High-risk industries, like construction, need workers' comp insurance, but how much coverage does your business need?
Nearly every state in the union requires that employers provide workers' compensation to cover medical expenses and lost wages should someone get hurt on the job. It also compensates the family if the worker dies. Employers purchase workers' compensation insurance to cover not only these costs but also legal fees should the employee sue for damages related to the injuries.
In general, how much workers' compensation you need to purchase depends on state law and varies by industry. A reputable insurance agency should be able to advise you, but if you prefer to do your homework first, here are some things to consider.
What does your state require?
To know the minimum workers' compensation you need to get, check your state laws. Only Texas does not mandate that companies provide workers' compensation for their employees. State laws further require that your workers' comp policies be audited regularly to ensure you are paying an appropriate amount for the risk exposure your people face on the job.
Some states exempt small businesses from having to get workers' comp coverage if you are the sole proprietor of your business. However, before choosing this option, weigh the potential expense of a claim against the costs of the insurance.
Check with your state department of labor or labor commission to find out the standards. The National Federation of Independent Business has a chart comparing workers' comp laws by state.
What risks do your workers face?
Construction is the riskiest of all professions, according to OSHA. It has identified the four most serious accidents as falls, being struck by an object, electrocution, and getting caught in or between equipment. With greater risk comes a greater need for workers' comp.
The risks vary by specific jobs as well. For example, in Florida in December 2016, workers' comp for roofers was $21.32 per $100 of payroll, while carpentry ran $10.31 to $16.92, depending on the type of dwelling.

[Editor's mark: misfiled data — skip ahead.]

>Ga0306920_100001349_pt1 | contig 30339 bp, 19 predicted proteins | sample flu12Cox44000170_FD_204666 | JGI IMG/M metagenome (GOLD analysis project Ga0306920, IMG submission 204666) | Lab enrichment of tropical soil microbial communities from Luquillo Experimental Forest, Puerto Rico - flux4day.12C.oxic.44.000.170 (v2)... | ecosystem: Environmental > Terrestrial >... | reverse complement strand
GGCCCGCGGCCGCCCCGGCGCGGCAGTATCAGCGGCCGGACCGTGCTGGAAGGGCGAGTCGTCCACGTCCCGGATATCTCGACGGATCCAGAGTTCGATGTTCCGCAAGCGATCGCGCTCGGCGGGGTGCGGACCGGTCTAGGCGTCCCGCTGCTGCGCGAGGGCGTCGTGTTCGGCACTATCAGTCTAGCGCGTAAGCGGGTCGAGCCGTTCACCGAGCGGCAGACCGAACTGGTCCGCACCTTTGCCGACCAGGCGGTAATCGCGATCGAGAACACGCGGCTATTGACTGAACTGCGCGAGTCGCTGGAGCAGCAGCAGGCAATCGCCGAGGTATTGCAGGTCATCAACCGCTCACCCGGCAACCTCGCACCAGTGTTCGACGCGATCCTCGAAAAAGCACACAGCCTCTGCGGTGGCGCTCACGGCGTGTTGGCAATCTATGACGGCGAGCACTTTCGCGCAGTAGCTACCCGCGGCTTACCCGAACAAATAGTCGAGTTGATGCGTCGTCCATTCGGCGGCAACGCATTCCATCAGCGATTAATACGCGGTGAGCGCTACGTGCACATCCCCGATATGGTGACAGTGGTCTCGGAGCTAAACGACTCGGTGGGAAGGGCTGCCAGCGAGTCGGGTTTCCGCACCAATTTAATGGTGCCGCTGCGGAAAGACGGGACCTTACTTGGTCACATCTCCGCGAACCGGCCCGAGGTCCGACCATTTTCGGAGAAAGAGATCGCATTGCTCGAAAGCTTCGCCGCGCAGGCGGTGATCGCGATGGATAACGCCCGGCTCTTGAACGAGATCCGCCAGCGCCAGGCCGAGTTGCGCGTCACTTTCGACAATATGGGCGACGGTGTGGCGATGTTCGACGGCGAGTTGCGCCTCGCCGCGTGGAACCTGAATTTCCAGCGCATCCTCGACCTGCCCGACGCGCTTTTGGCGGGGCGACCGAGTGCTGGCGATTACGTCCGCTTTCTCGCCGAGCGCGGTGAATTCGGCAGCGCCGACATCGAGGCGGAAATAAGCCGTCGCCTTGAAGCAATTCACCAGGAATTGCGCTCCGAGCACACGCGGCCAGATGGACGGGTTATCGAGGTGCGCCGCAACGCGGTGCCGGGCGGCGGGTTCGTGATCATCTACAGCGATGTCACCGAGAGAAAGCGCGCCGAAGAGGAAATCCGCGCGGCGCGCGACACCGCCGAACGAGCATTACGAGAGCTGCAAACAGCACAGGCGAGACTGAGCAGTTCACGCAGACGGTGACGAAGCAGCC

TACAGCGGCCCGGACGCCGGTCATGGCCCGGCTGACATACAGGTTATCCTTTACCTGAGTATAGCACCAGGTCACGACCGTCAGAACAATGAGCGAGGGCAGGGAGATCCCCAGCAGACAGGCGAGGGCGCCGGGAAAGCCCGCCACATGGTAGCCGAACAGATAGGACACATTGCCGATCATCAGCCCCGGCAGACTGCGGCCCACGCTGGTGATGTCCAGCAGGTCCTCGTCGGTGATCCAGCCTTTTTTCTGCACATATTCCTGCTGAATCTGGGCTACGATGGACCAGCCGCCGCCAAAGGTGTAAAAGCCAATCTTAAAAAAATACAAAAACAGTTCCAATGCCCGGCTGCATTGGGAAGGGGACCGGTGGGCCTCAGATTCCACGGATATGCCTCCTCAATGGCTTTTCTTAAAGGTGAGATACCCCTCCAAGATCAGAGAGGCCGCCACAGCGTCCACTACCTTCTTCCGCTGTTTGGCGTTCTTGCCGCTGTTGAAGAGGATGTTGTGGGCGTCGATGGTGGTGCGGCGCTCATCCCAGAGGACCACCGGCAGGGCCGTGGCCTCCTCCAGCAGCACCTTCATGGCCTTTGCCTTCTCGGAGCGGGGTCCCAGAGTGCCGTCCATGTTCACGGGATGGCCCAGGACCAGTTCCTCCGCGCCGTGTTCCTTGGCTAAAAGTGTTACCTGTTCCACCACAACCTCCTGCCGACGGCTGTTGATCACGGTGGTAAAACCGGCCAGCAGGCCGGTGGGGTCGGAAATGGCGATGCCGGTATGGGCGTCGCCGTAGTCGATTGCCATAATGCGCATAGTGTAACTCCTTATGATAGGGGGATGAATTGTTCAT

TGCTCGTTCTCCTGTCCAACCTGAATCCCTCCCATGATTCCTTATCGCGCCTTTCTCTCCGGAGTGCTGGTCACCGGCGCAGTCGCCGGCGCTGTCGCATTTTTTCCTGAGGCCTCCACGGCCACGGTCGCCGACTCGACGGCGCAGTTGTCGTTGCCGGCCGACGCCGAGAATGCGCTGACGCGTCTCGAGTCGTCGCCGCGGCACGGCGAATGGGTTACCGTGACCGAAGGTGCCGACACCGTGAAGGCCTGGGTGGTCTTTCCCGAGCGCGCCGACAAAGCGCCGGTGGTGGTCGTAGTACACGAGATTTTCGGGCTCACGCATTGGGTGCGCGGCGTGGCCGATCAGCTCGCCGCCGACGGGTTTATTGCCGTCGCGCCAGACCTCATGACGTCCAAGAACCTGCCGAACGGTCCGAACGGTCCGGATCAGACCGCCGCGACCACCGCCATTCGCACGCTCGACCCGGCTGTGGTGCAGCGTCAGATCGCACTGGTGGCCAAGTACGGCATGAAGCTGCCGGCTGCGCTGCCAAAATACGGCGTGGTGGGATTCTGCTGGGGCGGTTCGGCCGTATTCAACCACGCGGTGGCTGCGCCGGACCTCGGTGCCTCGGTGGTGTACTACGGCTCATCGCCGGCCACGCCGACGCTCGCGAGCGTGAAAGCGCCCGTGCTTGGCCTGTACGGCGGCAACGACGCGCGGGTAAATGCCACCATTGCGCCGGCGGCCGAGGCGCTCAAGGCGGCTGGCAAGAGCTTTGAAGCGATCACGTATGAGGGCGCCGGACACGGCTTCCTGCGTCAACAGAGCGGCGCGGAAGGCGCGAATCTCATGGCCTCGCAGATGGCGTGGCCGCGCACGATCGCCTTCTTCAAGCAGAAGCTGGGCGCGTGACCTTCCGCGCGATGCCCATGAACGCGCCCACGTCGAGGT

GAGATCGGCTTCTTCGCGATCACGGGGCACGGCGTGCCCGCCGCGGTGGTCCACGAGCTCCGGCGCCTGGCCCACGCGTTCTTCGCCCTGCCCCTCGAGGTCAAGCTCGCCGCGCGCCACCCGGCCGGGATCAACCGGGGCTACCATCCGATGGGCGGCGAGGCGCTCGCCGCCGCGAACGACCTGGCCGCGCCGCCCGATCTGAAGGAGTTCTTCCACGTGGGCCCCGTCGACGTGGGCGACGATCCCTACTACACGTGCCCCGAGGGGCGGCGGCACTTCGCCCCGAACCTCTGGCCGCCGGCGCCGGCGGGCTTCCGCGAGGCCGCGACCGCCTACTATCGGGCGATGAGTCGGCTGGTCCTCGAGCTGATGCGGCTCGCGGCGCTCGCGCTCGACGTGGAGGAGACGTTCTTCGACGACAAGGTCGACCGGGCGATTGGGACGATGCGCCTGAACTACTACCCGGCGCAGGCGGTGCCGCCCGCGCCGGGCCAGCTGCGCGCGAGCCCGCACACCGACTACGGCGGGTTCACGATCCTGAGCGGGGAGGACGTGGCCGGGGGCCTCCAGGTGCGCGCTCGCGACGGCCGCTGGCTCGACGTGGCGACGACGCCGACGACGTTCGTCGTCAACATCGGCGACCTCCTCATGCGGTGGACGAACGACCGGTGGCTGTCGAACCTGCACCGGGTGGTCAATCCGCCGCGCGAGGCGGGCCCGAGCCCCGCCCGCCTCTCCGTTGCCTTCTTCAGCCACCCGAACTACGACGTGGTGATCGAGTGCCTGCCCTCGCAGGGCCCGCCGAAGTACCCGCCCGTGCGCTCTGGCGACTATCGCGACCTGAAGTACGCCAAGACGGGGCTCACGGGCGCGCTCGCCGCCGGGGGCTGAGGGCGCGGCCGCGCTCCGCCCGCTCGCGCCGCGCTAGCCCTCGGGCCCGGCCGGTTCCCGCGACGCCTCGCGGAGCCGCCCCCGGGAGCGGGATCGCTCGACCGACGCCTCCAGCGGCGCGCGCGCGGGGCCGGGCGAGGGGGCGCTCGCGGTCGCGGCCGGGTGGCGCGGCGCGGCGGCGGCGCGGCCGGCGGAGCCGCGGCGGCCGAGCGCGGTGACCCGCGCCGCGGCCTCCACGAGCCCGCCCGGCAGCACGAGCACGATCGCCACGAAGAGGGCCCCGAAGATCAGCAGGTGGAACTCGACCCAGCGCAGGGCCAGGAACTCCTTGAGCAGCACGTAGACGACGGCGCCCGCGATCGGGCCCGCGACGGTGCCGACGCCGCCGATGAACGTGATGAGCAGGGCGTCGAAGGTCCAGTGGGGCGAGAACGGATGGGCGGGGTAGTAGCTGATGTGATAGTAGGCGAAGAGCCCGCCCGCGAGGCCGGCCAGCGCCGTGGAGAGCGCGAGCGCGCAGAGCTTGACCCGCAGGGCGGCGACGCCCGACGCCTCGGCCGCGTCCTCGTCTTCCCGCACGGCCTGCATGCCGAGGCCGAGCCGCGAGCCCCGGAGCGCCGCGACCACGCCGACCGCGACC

While strong safety standards and procedures can offset the danger, the more hazards your employees work with, the more coverage you should consider. The National Council on Compensation Insurance has compiled a list of the most common risks associated with specific jobs. In addition, OSHA has identified the most common accident risks associated with construction:
- Respiratory hazards
- Hazardous energy
- Powered industrial trucks
- Electrical and wiring work
What are the financial risks?
Some areas have a higher cost of living than others. That means employees need to make more than their peers elsewhere in order to achieve a similar standard of living. It also means the noninsured costs of medical treatment are higher. Therefore, their losses due to injuries on the job are higher than if they were employed in a different city or state, and they will need more workers' comp. Conversely, if you are in an area where the cost of living is lower, their financial need is less.
How much does workers' comp insurance cost?
Workers' compensation insurance varies widely, not only by industry but by the particular job. The Bureau of Labor Statistics provides a breakdown of workers' comp insurance costs by occupational group, industry, and part-time vs. full-time work.
According to Insureon.com, workers' compensation insurance costs $5,723 to $7,656 per employee per year on average for general contracting. This is for a $500,000 policy with no deductible.
If you are shopping for a workers' comp insurance broker, you should not only compare prices but also coverage and reputation. Find an agent who answers your calls quickly and understands your state's requirements as well as the specific hazards of your industry.
Workers' comp and workers' comp insurance are required by law in nearly every state. Even where they aren't, having coverage makes sense, especially in the hazardous career of construction, to protect your business as well as your workers.